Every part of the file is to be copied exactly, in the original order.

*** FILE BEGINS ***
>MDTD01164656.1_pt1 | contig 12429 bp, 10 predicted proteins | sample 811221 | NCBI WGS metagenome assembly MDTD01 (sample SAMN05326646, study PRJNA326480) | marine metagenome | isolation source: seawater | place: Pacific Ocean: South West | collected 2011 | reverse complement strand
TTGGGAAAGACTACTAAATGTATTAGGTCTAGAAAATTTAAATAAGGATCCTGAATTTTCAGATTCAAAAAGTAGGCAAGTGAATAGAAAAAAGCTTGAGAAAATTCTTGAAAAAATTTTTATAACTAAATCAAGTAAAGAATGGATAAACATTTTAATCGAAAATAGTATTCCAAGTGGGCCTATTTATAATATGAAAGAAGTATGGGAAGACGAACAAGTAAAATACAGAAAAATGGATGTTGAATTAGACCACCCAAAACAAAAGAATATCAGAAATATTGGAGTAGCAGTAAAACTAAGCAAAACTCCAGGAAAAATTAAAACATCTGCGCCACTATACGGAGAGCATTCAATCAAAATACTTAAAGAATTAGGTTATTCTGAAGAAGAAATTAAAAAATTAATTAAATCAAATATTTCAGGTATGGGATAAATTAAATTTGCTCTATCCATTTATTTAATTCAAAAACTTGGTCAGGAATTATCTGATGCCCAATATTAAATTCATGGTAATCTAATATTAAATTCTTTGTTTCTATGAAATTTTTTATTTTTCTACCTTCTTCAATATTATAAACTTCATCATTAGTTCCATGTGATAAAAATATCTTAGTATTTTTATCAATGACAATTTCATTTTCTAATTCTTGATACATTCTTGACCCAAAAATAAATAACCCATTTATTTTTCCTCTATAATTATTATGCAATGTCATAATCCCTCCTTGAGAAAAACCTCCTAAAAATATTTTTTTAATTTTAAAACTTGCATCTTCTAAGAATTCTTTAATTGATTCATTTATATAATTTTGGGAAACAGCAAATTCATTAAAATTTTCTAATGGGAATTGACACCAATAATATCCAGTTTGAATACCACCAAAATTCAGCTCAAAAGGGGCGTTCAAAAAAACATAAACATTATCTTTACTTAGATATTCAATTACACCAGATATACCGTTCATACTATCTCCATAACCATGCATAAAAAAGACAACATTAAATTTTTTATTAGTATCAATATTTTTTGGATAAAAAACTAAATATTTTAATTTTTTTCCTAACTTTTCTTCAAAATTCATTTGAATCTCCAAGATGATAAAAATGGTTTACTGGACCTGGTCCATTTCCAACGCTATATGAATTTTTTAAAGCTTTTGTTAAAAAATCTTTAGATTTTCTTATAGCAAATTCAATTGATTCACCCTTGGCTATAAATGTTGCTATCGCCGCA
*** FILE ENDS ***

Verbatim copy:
>MDTD01164656.1_pt1 | contig 12429 bp, 10 predicted proteins | sample 811221 | NCBI WGS metagenome assembly MDTD01 (sample SAMN05326646, study PRJNA326480) | marine metagenome | isolation source: seawater | place: Pacific Ocean: South West | collected 2011 | reverse complement strand
TTGGGAAAGACTACTAAATGTATTAGGTCTAGAAAATTTAAATAAGGATCCTGAATTTTCAGATTCAAAAAGTAGGCAAGTGAATAGAAAAAAGCTTGAGAAAATTCTTGAAAAAATTTTTATAACTAAATCAAGTAAAGAATGGATAAACATTTTAATCGAAAATAGTATTCCAAGTGGGCCTATTTATAATATGAAAGAAGTATGGGAAGACGAACAAGTAAAATACAGAAAAATGGATGTTGAATTAGACCACCCAAAACAAAAGAATATCAGAAATATTGGAGTAGCAGTAAAACTAAGCAAAACTCCAGGAAAAATTAAAACATCTGCGCCACTATACGGAGAGCATTCAATCAAAATACTTAAAGAATTAGGTTATTCTGAAGAAGAAATTAAAAAATTAATTAAATCAAATATTTCAGGTATGGGATAAATTAAATTTGCTCTATCCATTTATTTAATTCAAAAACTTGGTCAGGAATTATCTGATGCCCAATATTAAATTCATGGTAATCTAATATTAAATTCTTTGTTTCTATGAAATTTTTTATTTTTCTACCTTCTTCAATATTATAAACTTCATCATTAGTTCCATGTGATAAAAATATCTTAGTATTTTTATCAATGACAATTTCATTTTCTAATTCTTGATACATTCTTGACCCAAAAATAAATAACCCATTTATTTTTCCTCTATAATTATTATGCAATGTCATAATCCCTCCTTGAGAAAAACCTCCTAAAAATATTTTTTTAATTTTAAAACTTGCATCTTCTAAGAATTCTTTAATTGATTCATTTATATAATTTTGGGAAACAGCAAATTCATTAAAATTTTCTAATGGGAATTGACACCAATAATATCCAGTTTGAATACCACCAAAATTCAGCTCAAAAGGGGCGTTCAAAAAAACATAAACATTATCTTTACTTAGATATTCAATTACACCAGATATACCGTTCATACTATCTCCATAACCATGCATAAAAAAGACAACATTAAATTTTTTATTAGTATCAATATTTTTTGGATAAAAAACTAAATATTTTAATTTTTTTCCTAACTTTTCTTCAAAATTCATTTGAATCTCCAAGATGATAAAAATGGTTTACTGGACCTGGTCCATTTCCAACGCTATATGAATTTTTTAAAGCTTTTGTTAAAAAATCTTTAGATTTTCTTATAGCAAATTCAATTGATTCACCCTTGGCTATAAATGTTGCTATCGCCGCA